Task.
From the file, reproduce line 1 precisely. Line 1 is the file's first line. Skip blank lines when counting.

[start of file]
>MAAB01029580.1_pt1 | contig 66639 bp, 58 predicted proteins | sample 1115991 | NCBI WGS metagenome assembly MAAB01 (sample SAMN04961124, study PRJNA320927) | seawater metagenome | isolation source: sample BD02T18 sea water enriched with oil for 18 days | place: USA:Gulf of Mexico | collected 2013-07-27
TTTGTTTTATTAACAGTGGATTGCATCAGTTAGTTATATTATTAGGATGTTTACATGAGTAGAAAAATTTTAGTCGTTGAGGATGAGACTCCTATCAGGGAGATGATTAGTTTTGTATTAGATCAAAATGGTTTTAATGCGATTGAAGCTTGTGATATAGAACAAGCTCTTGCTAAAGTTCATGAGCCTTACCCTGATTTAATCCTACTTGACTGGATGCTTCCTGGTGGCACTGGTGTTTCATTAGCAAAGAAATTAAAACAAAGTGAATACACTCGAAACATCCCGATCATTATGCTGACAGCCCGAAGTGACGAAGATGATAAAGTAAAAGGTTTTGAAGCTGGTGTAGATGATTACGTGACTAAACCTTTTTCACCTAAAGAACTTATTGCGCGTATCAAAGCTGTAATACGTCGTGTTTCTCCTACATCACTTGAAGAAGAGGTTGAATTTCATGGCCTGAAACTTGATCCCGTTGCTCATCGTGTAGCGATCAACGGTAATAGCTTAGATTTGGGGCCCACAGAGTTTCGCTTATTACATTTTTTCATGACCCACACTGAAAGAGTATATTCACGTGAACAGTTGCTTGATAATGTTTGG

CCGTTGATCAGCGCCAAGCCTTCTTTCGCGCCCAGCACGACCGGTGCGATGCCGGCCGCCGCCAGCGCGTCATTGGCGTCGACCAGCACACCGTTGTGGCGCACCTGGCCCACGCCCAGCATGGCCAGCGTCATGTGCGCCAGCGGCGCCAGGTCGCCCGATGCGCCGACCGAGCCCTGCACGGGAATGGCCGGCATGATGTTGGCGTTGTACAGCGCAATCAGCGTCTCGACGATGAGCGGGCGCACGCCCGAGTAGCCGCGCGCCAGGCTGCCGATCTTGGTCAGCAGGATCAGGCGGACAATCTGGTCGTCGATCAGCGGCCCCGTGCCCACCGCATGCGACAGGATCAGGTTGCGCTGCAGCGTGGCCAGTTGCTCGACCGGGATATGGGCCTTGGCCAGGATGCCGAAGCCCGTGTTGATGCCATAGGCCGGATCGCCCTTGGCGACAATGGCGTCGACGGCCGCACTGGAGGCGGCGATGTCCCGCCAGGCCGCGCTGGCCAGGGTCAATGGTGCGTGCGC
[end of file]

>MAAB01029580.1_pt1 | contig 66639 bp, 58 predicted proteins | sample 1115991 | NCBI WGS metagenome assembly MAAB01 (sample SAMN04961124, study PRJNA320927) | seawater metagenome | isolation source: sample BD02T18 sea water enriched with oil for 18 days | place: USA:Gulf of Mexico | collected 2013-07-27